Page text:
Monday, September 28, 2009

Awassa (Ethiopia)

This is a picture of Fish and his girl friend in Awassa in southern Ethiopia.

It is a half days ride to Awassa. You climb up to the top of the hill until you reach the cell phone tower. Then you coast for half an hour through the fields of hay and butterflies.

Awassa is beautiful. It's prosperous. It's clean. There is a golden domed cathedral in the center. The women wear pin stripe suits and ride around on bicycles.

Awassa had electricity the whole time I was there. The ATM at Dashen Bank was functioning. The internet cafes were open and the espresso machines were operating.

On Sundays, in the evening, the whole town comes down to the lake to watch the sunset and walk home thoughtfully in the dark.

If you have read a few of these blog entries, you know they are mostly about philosophy, introspection and weird beetle bugs. Adventures and wild animals would be awesome, but the shameful truth is that I'm not hard core. I have purposely tried to avoid animals. They scare me. Because of the pointy bits.

In Botswana, I mostly slept in the forest at night. There are tons of scrubby thorn bushes everywhere. I would hide my tent in the scrub a little way off the road. The route I chose avoided elephants. People have cows and if they find a lion they call a team from Gaborone to relocate it to the game parks. Occasionally there are other small predators. You sometimes hear jackals or the odd hyena. If you sleep in a tent they won't bother you.

But one night, I woke up needing to pee when I heard something sniff just outside my tent next to my head. One idea was to scare it away by making a loud noise or spraying pepper spray out there. On the other hand, that might just make it curious or annoyed so doing nothing might be safer. The only thing I knew for sure was that I was going to need to rig an indoor toilette together using an empty can of baked beans.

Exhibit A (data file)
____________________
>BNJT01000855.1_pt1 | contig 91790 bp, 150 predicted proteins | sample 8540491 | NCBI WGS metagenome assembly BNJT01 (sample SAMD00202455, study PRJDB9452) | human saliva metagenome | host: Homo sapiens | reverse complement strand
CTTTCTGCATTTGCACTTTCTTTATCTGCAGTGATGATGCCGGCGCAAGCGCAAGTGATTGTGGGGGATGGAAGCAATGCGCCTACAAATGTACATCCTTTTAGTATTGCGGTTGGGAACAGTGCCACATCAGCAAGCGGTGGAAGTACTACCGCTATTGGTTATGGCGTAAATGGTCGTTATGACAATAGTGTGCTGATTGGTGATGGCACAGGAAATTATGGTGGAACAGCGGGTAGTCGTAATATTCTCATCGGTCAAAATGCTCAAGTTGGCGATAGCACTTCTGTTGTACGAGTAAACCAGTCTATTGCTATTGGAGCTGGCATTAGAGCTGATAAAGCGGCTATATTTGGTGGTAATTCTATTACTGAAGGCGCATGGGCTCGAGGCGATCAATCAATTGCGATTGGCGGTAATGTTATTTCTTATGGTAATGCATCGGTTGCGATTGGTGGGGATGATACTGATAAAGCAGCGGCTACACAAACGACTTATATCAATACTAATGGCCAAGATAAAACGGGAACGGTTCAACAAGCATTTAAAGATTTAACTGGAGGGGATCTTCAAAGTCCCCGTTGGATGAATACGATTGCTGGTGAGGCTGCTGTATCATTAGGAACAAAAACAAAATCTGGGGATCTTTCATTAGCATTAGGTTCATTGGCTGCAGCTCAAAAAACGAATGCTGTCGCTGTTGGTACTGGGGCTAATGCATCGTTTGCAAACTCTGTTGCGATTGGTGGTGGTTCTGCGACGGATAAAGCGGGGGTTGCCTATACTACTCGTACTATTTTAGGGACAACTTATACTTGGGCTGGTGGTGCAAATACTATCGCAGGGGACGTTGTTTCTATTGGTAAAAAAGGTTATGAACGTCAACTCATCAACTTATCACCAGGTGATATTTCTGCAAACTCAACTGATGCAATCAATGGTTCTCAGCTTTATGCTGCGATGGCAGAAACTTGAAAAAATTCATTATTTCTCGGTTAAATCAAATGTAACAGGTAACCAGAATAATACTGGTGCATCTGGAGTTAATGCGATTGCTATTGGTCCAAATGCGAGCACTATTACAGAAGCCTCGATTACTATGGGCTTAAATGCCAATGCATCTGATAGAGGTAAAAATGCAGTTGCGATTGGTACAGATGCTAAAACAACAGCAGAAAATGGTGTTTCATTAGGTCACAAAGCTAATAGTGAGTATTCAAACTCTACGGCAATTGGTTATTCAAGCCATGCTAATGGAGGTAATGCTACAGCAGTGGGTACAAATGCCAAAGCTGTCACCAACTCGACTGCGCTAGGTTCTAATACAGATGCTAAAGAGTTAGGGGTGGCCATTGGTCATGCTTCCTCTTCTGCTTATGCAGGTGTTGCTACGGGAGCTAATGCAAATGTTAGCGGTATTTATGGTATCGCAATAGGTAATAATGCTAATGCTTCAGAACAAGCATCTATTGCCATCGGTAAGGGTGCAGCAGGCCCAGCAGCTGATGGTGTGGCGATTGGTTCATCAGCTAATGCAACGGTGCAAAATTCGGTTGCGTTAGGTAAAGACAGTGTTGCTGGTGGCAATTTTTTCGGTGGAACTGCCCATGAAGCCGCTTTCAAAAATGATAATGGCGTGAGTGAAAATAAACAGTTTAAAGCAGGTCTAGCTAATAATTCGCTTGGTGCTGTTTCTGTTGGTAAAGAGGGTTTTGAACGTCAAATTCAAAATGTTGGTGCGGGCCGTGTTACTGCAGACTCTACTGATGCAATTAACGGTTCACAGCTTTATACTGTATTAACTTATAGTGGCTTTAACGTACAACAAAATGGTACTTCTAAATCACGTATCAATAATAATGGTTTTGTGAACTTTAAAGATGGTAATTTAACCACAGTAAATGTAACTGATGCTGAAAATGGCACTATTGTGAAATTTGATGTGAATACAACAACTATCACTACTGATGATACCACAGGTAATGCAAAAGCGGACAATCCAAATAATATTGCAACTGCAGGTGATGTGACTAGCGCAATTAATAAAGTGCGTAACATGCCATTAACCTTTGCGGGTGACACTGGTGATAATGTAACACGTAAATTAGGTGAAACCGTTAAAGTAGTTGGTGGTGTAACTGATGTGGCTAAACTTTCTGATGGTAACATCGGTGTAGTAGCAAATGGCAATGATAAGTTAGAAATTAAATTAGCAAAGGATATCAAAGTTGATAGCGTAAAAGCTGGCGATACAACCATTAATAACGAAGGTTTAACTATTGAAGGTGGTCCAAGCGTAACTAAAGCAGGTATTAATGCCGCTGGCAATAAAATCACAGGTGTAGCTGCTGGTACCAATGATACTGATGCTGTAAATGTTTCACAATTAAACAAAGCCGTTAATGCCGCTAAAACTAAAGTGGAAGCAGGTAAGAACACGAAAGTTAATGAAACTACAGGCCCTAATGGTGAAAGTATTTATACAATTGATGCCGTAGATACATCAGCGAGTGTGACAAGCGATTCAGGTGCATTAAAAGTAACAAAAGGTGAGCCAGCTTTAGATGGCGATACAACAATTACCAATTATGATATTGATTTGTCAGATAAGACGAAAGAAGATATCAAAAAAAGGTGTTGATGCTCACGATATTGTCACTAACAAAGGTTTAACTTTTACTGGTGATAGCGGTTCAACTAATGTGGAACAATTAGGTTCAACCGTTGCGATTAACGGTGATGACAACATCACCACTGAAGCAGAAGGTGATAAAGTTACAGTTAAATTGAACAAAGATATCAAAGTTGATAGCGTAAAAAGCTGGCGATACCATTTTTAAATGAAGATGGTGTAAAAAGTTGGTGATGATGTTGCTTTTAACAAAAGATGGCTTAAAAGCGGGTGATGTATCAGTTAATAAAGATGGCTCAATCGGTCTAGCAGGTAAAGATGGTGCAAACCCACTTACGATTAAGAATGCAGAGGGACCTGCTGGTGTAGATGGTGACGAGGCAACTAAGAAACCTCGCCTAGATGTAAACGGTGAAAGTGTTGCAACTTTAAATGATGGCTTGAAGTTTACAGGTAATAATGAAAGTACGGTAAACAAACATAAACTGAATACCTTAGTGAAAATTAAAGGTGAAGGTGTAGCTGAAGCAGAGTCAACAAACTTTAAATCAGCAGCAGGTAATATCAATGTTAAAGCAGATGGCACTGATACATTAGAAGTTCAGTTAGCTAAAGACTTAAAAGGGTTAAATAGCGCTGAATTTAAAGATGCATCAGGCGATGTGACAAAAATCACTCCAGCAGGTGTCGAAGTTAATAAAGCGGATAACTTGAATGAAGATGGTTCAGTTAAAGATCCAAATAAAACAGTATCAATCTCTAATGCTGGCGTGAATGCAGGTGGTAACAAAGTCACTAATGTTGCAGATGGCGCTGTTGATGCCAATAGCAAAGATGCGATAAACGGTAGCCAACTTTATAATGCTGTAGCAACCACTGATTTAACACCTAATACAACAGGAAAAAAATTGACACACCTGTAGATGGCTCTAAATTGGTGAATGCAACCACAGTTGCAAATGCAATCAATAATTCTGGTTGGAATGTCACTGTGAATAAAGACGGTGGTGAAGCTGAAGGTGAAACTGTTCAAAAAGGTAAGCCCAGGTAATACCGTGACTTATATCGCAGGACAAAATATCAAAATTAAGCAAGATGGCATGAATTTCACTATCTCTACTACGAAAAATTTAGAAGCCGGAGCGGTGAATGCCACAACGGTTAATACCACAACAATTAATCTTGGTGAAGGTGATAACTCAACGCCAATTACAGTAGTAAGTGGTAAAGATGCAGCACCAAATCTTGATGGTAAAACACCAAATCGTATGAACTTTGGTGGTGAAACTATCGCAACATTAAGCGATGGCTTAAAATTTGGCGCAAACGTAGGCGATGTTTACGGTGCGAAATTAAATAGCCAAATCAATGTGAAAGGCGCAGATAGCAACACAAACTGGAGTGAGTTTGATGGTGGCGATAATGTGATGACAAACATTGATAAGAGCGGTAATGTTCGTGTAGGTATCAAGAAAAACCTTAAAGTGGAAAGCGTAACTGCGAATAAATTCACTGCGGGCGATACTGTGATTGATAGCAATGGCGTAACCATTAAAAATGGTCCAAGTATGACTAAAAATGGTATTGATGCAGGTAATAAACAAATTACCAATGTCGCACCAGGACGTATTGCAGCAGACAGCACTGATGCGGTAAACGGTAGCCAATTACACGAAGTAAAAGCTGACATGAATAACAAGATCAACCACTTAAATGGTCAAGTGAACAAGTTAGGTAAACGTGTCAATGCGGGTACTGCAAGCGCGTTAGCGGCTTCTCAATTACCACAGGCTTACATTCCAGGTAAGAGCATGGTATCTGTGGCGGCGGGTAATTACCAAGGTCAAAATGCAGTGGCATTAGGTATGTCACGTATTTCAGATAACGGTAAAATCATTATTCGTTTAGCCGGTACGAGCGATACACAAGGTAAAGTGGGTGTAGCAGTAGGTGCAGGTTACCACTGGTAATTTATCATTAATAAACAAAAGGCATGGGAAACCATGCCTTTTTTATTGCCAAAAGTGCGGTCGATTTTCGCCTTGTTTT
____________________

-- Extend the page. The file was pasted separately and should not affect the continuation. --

For the next few hours until dawn I had my pepper spray in hand, ready to leap into action. In the morning I put all my tracker skills into practice looking for droppings and footprints. It turned out that the sound was my tent rubbing together in the breeze.

Tuesday, September 22, 2009

In Namibia

So I am in Katima Mulilo, Namibia today on the banks of the Zambezi River. I can see into Zambia from my campsite. I was supposed to be in Zambia today but I'm a bit unwell. Nothing serious. Barfed a bit. Small headache.

There still is a lot of cycling to do in Zambia to reach Solwezi where Mum and Dad are.

It will mostly be on dirt roads. Very remote. With no internet access.

There are so many things I haven't written on this blog.

These last couple weeks have been fun. Watching the elephants from the camp site in the evenings. Listening to the hippos.

Hippos always sound like they are right next to you. A couple times I have cracked my tent open to look out, but I've never seen them. There aren't any tracks in the sand the next morning.


Most male animals have to fight all the other males before they can breed. Rhinos do not use that system. Instead rhinos rely on their sense of smell. A female rhino can sniff a pile of dung one time and tell how healthy and virile a male is. This is something modern science has not even come close to duplicating.

According to evolutionary theory, the first rhinos were a kind of tall gazelle. Then they developed their marvellous sense of smell. After that, there was no point in battles, the only thing that mattered was maintaining a healthy digestive system. Slowly rhinos became heavier and shorter.

Three million years of selective breeding later you get the modern rhino. Essentially it's just a minivan with a horn attached to the front. It's not beautiful. It can't jump. It can't run more than a hundred yards. It can barely see. It's kind of surly. It's kind of stupid. The only thing it's good at is digesting.

But, boy, are rhinos ever good at digesting! You can feed them old boots and car tires and what comes out is the highest grade manure. The top tulip farmers in all the world rely on rhino manure exclusively to fertilize their prize winning bulbs.

Friday, September 4, 2009

Snakes (North Mozambique)

After lunch, I was getting on my bike and two snakes fell out of the tree near me. They were thin green snakes. One was three foot and the other was four foot long.

The fall stunned them for a couple seconds but they seemed unharmed. Your guess is as good as mine what they were doing together that made them take a tumble. They slithered away for a bit and stopped.

The small one turned and looked at me. Its head was perfectly motionless but its pale underbelly waved madly from side to side as if in a strong wind. We stared at each other for a long time until I turned and got on my bike. When I looked around again they were moving in the other direction.